A small taste of Sweden

sweden food

“This is real traditional Swedish food,” my friend tells me, laughing as she ladles food onto my plate. “So traditional even I haven’t tried it before! Normally we just eat international food, but today we’ll try the real Swedish stuff for you!”

I smile appreciatively, looking down at my plate full of food, happy that my friend has made a special effort in my honor. In front of me is a dish piled high with “palt“ - potato dumplings, glistening underneath a layer of butter and still a little wet from being boiled. Next to the palt is a pile of wonderful-smelling streaky bacon, and a scoop of ruby-red lingonberry sauce.

“Everyone in Sweden loves lingonberry sauce. This is a very common thing to eat in Sweden. And the dumplings, they’ll fill you up really well. People say it is like a stone in your stomach after you eat them. The bacon goes really well with both. Try it!”

I take a bite: my first taste of traditional Swedish food! The dumpling melts on my tongue with a creamy bread-like texture. The bacon adds a rich smoky flavor, and the lingonberry sauce sweetens the whole thing. It tastes amazing, and I love it straight away. This is home cooking at its best – eating out never tastes this good.

But this is just the first course. Next up are Sewdish meatballs, Swedish gravy, mashed potato and more lingonberry sauce. I’m addicted at the first taste. And the same could be said of Sweden itself.

sweden food

I’m in Karlstad, a little city West of Stockholm, where a friend I met in Sri Lanka currently lives with her boyfriend. Two years ago I made a promise to her that I would visit her in Sweden if I ever returned to Europe, and now I’m making good on my deal.

I was only able to take 3 days off work to visit Sweden, and as soon as I arrived, I realized that this was far too little. But my meals – along with my visit – are giving me a tiny little taste of Swedish culture, and it is love at first bite!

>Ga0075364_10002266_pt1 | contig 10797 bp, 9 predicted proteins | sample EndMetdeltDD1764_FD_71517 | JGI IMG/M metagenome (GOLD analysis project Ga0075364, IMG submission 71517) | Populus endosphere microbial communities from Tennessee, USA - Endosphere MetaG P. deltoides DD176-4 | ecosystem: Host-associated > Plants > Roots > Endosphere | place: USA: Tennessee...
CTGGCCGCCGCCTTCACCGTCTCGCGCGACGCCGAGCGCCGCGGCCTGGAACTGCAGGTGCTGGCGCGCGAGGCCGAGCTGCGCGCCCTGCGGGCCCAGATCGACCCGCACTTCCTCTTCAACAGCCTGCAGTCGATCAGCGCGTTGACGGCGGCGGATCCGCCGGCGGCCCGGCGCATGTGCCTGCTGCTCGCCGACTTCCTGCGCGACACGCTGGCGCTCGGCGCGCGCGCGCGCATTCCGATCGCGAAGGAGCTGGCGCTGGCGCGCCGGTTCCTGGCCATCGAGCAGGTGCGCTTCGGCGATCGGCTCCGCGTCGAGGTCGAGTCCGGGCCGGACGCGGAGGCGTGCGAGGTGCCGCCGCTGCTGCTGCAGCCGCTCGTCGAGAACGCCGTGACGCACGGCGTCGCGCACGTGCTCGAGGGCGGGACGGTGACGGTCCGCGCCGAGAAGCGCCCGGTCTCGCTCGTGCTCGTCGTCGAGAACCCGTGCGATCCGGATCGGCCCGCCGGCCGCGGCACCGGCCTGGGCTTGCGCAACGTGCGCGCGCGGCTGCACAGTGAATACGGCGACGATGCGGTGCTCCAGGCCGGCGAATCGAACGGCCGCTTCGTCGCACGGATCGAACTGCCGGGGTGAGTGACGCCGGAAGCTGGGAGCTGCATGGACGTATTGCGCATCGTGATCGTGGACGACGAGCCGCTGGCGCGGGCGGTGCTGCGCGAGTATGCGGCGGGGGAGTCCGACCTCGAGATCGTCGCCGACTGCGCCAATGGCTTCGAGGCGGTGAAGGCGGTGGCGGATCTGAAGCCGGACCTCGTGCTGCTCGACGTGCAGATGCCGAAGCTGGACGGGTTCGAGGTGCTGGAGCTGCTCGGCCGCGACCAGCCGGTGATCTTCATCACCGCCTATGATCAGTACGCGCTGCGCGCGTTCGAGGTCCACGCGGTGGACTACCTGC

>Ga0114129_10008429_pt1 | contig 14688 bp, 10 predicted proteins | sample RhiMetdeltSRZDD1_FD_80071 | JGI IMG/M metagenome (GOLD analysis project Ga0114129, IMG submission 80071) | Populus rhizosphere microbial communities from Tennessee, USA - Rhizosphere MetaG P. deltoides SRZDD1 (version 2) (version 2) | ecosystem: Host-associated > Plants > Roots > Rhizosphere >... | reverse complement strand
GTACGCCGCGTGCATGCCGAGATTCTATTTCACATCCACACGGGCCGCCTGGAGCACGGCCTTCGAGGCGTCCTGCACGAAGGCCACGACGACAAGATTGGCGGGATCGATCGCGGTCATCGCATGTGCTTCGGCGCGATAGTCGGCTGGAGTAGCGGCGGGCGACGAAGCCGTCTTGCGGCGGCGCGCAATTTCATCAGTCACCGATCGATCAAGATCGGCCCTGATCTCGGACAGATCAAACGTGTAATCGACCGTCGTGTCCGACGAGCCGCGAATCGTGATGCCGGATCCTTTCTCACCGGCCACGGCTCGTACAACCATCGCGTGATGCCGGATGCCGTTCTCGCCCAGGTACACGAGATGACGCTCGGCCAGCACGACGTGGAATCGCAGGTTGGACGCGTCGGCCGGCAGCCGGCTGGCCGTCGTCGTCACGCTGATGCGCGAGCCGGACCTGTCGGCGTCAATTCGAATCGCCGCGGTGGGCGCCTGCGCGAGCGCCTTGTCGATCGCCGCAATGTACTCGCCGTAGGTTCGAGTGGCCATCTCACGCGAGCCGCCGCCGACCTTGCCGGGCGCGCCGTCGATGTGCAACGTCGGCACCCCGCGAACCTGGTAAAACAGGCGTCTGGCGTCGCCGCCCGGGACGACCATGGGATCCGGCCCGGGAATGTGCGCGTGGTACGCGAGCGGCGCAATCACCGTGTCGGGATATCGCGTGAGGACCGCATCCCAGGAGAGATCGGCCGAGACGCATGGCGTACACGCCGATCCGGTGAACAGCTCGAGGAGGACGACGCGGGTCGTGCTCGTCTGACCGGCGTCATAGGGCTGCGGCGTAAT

Sweden isn’t a place I would have chosen for a holiday, but then I wasn’t expecting it to be so beautiful. A blanket of unexpected snow – iridescent underneath a bright blue sky – greeted me when I arrived:  a thick heavy crust of white spread across a backdrop of evergreen forests.


Exploring Karlstad during the day with snow and gravel crunching satisfactorily underfoot, I was amazed at the raw frozen beauty of the countryside and the quaint architecture of the little colorful houses that sat cheerfully atop of their icy environment. My friend took me to a park where skaters wove circles around each other on a frozen lake, and locals cooked food on barbeques at picnic tables; the thick scent of smoke and meat adding warmth to the icy air. With the sun beaming down on me, I didn’t feel the cold, and I stared up through fir trees at the sky, thinking that I haven’t seen a sky so blue since I left Asia almost three months ago.


“When you come again, we can go further North and maybe see elks and reindeer. If you are lucky we can even see the Northen Lights from there,” my friend says as she takes me back to the train station on Sunday. I’m gutted to be leaving so soon and feel as though I have so much more I want to see in Sweden. And at that moment I knew that I would have to go back.


Have you ever fallen love with a country on first sight? What do you think it is about a place that has us so immediately hooked?

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2 Responses to A small taste of Sweden

  1. Stephanie says:

    The food in Sweden looks delicious! Just the thing to warm you up on a cold winters day!
    I was surprised by Munich in Germany and how much I loved it and had an instant affinity with it. I would love to live there at some point!

    • girlandtheworld says:

      Thanks for your comment Stephanie! Oh I would love to visit Germany again. When I first visited I was vegetarian and I missed out on so much of the food – I want to go back and eat all the stuff I didn’t get to eat the first time!!

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